Penguin chicks dying of starvation

Starvation has hit yellow-eyed penguin chicks, killing up to 50% of this breeding season's population on Otago Peninsula.

It is the second blow to hit the endangered penguins on peninsula colonies this year after a serious mystery illness killed 68 adults in February.

That ''mass mortality'' event resulted in nest numbers on Otago Peninsula this breeding season being 30% lower than the previous season. Nest numbers were also down in the Catlins by 12%.

Department of Conservation ranger Mel Young said early chick losses from this breeding season had been high at some nesting sites and many had died in the first fortnight of their lives.

''Many nests have failed completely or are down to one chick.''

Dead chicks had been sent to Massey University's wildlife centre for necropsy (animal autopsy).

''Starvation has been indicated as the main cause of the chick losses, although the heat may be taking its toll.''

A similar pattern of early chick losses due to starvation also occurred in 2008, when it was thought La Nina conditions with high sea surface temperatures and extreme heat contributed to the deaths, she said.

Additionally, this season was four weeks later than normal, so chicks were at different stages on some beaches.

''It is hard work. We hoped it would be a good year for them but they are working very hard for their food and coming back much later.''

Doc coastal Otago conservation services manager David Agnew said monitoring by all the agencies involved in protecting the penguins clearly indicated many adults had decided not to breed this year.

''Maybe they had some cues it was not a good year to breed.''

While the chick deaths were a concern, last season's mass mortality was more significant as the loss of long-lived breeding adults made more of a impact on population numbers, he said.

''We know only a portion of chicks survive the first year at sea but it'll be a concern if this trend continues every year.''

Those chicks which had survived so far were in good condition and it was hoped they survived to fledge.

The species was also important to the city's tourist economy and it was not expected the latest event would impact on people's viewing opportunities, he said.

Penguin Place's Glen Riley said chick deaths had also been high on the beaches it oversaw but there were many non-breeding birds and adults around.

''It's more typical winter activity, so there is a lot more activity rather than nesting behaviour. It's quite exciting here in the afternoons.''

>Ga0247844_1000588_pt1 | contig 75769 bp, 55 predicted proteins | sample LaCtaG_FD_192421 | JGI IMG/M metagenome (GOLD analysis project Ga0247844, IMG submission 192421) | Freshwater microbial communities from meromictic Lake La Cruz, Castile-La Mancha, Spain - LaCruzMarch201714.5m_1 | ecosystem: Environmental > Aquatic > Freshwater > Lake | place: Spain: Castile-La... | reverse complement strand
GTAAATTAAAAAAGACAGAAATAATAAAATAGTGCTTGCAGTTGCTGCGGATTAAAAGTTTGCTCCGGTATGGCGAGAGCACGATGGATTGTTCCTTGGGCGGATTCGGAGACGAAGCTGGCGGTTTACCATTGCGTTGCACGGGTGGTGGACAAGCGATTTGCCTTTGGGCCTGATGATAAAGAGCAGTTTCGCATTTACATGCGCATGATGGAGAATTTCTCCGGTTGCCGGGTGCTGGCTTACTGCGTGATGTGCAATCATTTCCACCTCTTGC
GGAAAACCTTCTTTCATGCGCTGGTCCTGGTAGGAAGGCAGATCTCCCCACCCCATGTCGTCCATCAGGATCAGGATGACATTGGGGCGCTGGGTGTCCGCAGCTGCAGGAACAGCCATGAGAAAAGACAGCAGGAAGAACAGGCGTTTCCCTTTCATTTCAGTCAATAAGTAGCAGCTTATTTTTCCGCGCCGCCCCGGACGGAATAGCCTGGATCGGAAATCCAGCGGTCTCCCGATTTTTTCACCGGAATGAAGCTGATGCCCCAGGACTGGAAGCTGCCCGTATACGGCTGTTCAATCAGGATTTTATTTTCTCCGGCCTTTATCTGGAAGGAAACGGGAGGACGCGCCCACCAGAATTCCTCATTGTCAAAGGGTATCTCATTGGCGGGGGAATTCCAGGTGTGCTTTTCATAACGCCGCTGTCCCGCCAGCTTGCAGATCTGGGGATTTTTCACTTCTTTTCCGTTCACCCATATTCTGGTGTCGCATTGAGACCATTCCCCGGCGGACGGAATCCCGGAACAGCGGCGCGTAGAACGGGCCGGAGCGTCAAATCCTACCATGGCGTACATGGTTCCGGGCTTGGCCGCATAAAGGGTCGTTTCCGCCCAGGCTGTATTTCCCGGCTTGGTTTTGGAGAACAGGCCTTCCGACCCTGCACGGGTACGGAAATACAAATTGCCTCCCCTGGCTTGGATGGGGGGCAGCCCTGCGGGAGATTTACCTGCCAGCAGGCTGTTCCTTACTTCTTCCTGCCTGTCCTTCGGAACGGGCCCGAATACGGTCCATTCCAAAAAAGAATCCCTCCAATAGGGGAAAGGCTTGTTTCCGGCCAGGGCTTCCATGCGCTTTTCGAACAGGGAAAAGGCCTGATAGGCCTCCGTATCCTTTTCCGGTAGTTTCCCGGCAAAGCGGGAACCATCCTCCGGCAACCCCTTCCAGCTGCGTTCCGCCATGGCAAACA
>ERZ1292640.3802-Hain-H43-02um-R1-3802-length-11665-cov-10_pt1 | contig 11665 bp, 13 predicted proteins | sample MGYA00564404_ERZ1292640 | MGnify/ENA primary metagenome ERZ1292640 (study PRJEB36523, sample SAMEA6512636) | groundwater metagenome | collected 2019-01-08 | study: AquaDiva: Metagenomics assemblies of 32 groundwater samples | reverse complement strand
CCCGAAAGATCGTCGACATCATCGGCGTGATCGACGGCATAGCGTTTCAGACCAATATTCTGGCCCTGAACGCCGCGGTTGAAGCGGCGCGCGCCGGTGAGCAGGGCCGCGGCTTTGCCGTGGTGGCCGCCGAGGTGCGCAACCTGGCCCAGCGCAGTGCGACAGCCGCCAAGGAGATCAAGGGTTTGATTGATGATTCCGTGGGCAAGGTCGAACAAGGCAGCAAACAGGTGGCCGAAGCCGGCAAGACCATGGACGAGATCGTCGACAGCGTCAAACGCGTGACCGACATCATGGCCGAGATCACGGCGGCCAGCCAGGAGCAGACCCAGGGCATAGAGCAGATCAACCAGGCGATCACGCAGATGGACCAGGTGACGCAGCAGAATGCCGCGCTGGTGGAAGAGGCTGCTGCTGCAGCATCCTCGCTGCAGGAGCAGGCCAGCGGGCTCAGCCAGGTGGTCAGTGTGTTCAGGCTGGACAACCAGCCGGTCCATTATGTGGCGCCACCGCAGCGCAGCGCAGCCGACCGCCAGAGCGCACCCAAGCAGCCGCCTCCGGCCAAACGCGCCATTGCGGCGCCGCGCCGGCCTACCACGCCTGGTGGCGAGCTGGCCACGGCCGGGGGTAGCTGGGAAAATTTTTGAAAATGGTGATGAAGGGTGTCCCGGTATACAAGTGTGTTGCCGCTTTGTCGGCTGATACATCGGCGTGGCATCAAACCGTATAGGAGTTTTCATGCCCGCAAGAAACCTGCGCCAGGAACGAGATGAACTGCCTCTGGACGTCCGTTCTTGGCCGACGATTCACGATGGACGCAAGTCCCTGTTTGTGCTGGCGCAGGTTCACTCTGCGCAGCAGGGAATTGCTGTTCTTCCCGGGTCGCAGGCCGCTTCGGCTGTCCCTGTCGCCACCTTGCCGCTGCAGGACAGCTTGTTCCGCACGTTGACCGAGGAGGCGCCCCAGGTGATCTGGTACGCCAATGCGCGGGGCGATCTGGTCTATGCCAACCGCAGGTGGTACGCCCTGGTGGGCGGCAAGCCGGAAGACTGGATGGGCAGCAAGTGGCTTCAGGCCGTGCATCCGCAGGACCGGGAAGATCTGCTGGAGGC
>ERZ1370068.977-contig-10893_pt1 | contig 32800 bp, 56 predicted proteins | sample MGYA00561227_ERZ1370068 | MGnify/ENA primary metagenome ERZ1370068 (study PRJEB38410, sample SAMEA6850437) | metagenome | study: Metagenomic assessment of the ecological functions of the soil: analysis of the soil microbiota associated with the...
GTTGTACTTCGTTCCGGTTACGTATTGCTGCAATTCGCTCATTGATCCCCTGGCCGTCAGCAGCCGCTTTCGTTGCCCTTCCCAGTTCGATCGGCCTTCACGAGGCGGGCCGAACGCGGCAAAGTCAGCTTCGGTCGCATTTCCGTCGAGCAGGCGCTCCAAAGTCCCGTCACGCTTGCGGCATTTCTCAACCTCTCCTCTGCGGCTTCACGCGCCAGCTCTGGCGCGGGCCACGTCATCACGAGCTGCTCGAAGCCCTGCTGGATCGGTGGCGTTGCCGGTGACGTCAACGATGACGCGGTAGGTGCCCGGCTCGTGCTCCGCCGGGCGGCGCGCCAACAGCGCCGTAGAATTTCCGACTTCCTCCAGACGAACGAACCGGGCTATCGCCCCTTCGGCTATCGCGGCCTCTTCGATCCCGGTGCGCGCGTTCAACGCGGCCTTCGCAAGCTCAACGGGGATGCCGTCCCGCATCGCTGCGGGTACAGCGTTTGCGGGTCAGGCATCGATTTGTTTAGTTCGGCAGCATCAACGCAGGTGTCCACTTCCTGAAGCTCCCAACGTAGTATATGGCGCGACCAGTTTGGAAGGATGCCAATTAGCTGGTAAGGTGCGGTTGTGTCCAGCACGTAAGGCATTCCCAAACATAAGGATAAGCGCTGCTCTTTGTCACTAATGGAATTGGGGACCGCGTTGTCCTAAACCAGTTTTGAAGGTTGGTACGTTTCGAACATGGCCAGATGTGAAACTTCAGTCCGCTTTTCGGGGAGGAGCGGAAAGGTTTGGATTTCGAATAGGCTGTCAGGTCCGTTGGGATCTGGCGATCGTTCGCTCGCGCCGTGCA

Yellow-eyed Penguin Trust general manager Sue Murray said the deaths were concerning for the peninsula colonies but it was isolated to Otago Peninsula.

''We wouldn't want more years like this. We'll be very anxious about the next breeding season.''

Breeding at the Catlins and North Otago colonies was similar to last year, if not better, she said.

- rebecca.fox@odt.co.nz

Terribly sad, but not unexpected

Look at all the fishing trawlers docked in Dunedin. So what's left for the penguins? How much is each Yellow Eyed Penguin worth to Dunedin's economy? According to the Yellow-Eyed Penguin Trust, "...nature-based tourism relying primarily on the yellow-eyed penguin returned $100 million annually to the Dunedin economy. A single breeding pair of yellow-eyed penguins could be worth $60,000."

The city bills itself as the "wildlife capital of New Zealand" and the YEPs are a major draw. For some, the YEPs are the foremost thing they hope to see. You can't see them in the US, Canada, China, Japan, Europe, or even Australia. These penguins are cute and unique to NZ, nearly every visitor wants to see one. Children are especially delighted.

These are endangered species, national treasures, and the city of Dunedin (and the nation) should be taking better care of them. I have seen tourists (and probably locals) stalking them, climbing up to their nesting sites, etc. Places like Sandfly Bay rely on a dedicated supply of volunteers to protect them.

The city deserves a marine sanctuary offshore, not a oil or gas drilling operation. A marine sanctuary would also strenghten local fisheries over the long term. The YEPs deserve a helping hand.

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